Monday, October 22, 2012


I had a great crop of golden beets this summer. Here's a sample of the Touchstone Gold. Beautiful!


I intended to do a round of succession planting which is when you sow another round of seed after harvest. I was poking around my stash of small tools and other miscellaneous gardening stuff when I found them...

...seeds that had already sprouted in the package. Both the rutabaga (my son's request) and some left over 'Kamoulini 2' beet seeds had germinated. It's pretty late in the season to be sowing these, but why not give them a shot? I'll let you know what happens.

I did manage to plant my garlic on time. Our last neighborhood farmers' market was last week. I bought two heads from Let Us Farm (and yes, they grow the most amazing lettuce). Cecelia asked if it was for planting or eating. I said "One for each!" I am looking forward to garlic scapes in the spring.

Saturday, October 13, 2012

Here Comes the Rain Again

What a contrast in weather compared to last week. I didn't mind what seemed like an endless summer, but I knew the party would end sometime soon. We're finally getting some light drizzle and my garden is trying to soak it all up.

I'm glad I took on harvesting every last tomato last week. It ended up being a larger project than I anticipated. I so many tomatoes a friend told me I should quit my job and become a tomato farmer. Not sure if that's in my future at the moment. As I picked tomatoes, I removed the plants from the beds getting them ready for winter. Here's a look at the harvest.

Grappoli d'Inverno--great for sauce and confit

Yellow Estonian Cherry--sunny cirtus flavored fruits good in salads

I hope you enjoyed these. Bookmark this page when you need a little sunshine this winter!

Thursday, October 11, 2012

Green Tomato Pie

It's an annual tradition for me to make green tomato pie from unripe fruit. I usually have a bumper crop of green tomatoes. This year I had just enough for one pie.

Green tomatoes have a tart flavor very close to apples with a slight hint of a ripe tomato undertone. Where tastes and smells can resemble each other, the undertone is a hint of how the tomato leaf smells to me. Tomatoes are also known as pomme d'amour or "love apples" since they were thought to be an aphrodisiac. A little fruit history digression for you.

Back to the pie. For the filling, the tomatoes must be green without any hint of ripening. Don't use fruit that lacks shine in their skin. Since I grow mostly cherry-size tomatoes, I cut mine into quarters and toss into a 2 quart saucepan with honey or sugar or other favorite sweetener. I like to use a mixture of brown sugar, granulated (white) sugar, and cinnamon as my base. I squeeze a little lemon into it, finely grated fresh ginger, cardamom, and nutmeg. Rummaging through my spice drawer, I rediscovered "grains of paradise" and added a few pinches as well. Grains of paradise are the seeds from Aframomum melegueta,a plant in the ginger family. The ground seeds resemble black peppercorns in appearance and taste with a slight hint of citrus. Heat the mixture over medium heat. The tomatoes will lose their bright green color as they cook. Adjust the seasonings to taste once the tomatoes are fully cooked.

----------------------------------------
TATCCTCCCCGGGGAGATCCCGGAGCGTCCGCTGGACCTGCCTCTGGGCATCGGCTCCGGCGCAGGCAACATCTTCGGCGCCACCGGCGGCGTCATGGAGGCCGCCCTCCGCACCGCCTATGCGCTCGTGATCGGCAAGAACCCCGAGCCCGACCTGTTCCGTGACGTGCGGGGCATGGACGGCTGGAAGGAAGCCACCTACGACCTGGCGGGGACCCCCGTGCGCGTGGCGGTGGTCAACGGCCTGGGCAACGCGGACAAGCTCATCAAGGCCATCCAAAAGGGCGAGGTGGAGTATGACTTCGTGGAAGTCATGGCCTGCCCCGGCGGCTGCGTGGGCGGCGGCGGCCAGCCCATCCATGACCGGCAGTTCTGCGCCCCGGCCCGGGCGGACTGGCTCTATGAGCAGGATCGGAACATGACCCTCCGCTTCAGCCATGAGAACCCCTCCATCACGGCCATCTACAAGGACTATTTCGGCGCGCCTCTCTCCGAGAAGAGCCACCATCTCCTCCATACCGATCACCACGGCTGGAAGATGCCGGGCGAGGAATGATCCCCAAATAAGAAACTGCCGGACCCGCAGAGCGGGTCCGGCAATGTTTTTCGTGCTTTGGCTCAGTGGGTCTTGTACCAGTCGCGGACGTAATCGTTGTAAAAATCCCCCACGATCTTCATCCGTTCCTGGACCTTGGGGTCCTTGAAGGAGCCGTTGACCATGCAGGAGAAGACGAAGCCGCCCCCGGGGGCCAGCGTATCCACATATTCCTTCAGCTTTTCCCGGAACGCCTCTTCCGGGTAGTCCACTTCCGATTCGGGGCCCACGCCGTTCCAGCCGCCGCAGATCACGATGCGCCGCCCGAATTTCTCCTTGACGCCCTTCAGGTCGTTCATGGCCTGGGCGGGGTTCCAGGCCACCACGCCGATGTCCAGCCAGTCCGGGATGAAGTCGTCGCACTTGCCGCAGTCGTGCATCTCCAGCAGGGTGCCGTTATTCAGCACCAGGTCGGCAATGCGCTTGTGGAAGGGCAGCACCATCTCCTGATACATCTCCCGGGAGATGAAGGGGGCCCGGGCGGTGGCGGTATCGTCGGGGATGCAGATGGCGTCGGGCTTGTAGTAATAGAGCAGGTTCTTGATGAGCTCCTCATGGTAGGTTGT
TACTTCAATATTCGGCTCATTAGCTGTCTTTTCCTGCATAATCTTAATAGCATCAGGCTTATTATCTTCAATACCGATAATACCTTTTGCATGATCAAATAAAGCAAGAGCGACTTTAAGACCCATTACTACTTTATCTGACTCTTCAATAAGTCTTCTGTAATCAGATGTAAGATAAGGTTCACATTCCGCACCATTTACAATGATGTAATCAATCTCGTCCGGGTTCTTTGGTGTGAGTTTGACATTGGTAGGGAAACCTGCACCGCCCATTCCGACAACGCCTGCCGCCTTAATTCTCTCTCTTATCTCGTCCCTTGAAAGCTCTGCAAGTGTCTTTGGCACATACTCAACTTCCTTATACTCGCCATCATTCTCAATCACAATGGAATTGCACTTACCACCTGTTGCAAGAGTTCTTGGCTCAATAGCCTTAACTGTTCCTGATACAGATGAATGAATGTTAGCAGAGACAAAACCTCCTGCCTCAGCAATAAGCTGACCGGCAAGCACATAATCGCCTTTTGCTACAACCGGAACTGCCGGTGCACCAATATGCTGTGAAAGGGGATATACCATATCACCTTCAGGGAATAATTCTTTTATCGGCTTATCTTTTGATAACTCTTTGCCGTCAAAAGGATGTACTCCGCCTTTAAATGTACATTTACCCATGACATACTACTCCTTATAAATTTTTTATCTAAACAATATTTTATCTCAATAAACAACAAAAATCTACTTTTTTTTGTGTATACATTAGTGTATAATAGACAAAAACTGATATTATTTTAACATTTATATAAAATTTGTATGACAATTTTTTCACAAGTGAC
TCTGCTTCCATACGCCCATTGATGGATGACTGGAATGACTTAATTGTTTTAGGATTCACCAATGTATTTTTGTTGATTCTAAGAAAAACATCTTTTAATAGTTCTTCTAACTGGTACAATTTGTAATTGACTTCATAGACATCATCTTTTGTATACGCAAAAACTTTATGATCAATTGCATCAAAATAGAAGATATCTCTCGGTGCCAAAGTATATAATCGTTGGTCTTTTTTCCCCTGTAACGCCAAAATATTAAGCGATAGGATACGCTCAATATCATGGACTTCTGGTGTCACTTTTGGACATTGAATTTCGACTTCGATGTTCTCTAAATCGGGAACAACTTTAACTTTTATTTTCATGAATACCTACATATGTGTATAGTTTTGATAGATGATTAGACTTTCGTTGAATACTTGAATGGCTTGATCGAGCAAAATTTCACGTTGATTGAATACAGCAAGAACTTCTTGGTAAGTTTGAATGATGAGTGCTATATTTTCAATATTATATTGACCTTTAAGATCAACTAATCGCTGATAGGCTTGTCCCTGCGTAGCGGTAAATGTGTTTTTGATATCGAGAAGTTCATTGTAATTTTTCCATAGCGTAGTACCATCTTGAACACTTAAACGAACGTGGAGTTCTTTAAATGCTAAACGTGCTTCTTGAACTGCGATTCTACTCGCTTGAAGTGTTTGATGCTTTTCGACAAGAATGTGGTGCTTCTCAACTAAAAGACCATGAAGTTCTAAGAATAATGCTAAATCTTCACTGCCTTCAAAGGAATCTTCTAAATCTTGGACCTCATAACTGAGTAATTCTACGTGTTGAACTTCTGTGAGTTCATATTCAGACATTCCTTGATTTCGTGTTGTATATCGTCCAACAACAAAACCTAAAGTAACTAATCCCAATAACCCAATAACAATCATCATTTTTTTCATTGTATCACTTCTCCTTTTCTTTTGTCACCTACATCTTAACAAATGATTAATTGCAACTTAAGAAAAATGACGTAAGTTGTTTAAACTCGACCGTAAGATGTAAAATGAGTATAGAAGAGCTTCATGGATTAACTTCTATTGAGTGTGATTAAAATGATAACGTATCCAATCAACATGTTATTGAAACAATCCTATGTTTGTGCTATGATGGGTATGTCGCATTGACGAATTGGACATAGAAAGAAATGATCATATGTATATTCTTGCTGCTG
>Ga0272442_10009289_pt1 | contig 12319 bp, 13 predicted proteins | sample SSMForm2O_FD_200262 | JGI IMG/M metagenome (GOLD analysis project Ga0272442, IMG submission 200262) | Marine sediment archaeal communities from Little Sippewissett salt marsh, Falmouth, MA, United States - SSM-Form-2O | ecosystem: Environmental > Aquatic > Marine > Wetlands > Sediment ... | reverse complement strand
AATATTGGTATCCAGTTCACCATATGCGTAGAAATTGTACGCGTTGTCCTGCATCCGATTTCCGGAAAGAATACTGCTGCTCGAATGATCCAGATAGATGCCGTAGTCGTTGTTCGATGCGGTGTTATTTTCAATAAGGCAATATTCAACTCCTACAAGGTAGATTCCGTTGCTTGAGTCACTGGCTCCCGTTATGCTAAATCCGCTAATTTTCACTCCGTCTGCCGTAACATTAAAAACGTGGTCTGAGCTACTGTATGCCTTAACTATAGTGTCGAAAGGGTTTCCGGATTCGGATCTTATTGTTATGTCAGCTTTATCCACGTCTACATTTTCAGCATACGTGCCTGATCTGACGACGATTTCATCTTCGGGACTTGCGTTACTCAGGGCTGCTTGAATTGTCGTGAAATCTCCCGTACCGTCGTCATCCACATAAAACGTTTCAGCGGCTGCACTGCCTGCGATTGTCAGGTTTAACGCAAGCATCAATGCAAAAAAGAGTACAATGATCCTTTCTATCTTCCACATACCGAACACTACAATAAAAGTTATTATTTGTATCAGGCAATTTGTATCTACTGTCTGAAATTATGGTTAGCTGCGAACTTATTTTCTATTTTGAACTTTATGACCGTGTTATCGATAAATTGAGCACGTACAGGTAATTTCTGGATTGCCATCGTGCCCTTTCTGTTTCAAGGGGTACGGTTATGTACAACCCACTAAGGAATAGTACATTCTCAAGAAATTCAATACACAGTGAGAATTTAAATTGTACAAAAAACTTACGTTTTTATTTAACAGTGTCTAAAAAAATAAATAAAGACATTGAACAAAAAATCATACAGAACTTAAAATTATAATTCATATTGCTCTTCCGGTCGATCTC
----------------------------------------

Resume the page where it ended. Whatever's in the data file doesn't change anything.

I used Thomas Keller's basic pie crust recipe from ad hoc which I like to call his "do-able" cookbook. While I am more than happy to enjoy the food made from the French Laundry cookbook (or better yet, in person at the French Laundry), I don't have the patience for even attempting the recipes myself. I'll leave that to my husband. There's no need to have two of us cooking like that. Anyway, here's a quote from the recipe.

...I believe that feeling comfortable making a pie dough is one of those essential skills any cook should have...

Well, my dough wasn't a disaster but it wasn't going to wow anyone either. Not that I'm making an excuses, but my 3 year old did help with the dough. He couldn't help holding the dough when we pulled it from the fridge. The crust is his favorite part of the pie--who wouldn't agree?! I brushed on a light egg wash just before it finished baking.

The final product. Green tomato pie...a farewell to summer.

Saturday, October 6, 2012

Tomato Harvest

When life gives you tomatoes, make tomato sauce.

This is a look at the tomatoes from my front yard before I disposed of my tomato plants for the season. The weather had been very mild for this time of year with no sign of rain in the near future. But, the nights are getting chilly...below 50 degrees. I wanted to get the most out my harvest before the plants start to slime out and the tomatoes start to split and overripen.

I'm pretty happy with the amount of tomatoes I have this year. I seem to always worry in July that nothing is happening with my plants, that they're just flowering and I'll have nothing to enjoy from my garden. This season, I have almost too much to keep up. I halved them and froze them in 1/2 gallon bags. When I'm missing summer in a few months, I'll thaw out a bag and make some marinara sauce. So much more flavorful than canned tomatoes from the store. Speaking of cans, you're probably wondering why I'm not canning my tomatoes. It's all about time. Cutting these tomatoes in half and sticking them into a bag destined for the freezer is much less time consuming than the involved canning process. Even the slicing the tomatoes took me awhile. I have tomatoes from the back yard to deal with as well. Stay tuned for that...

And stay tuned for the reason why I harvested green tomatoes. There's pie involved...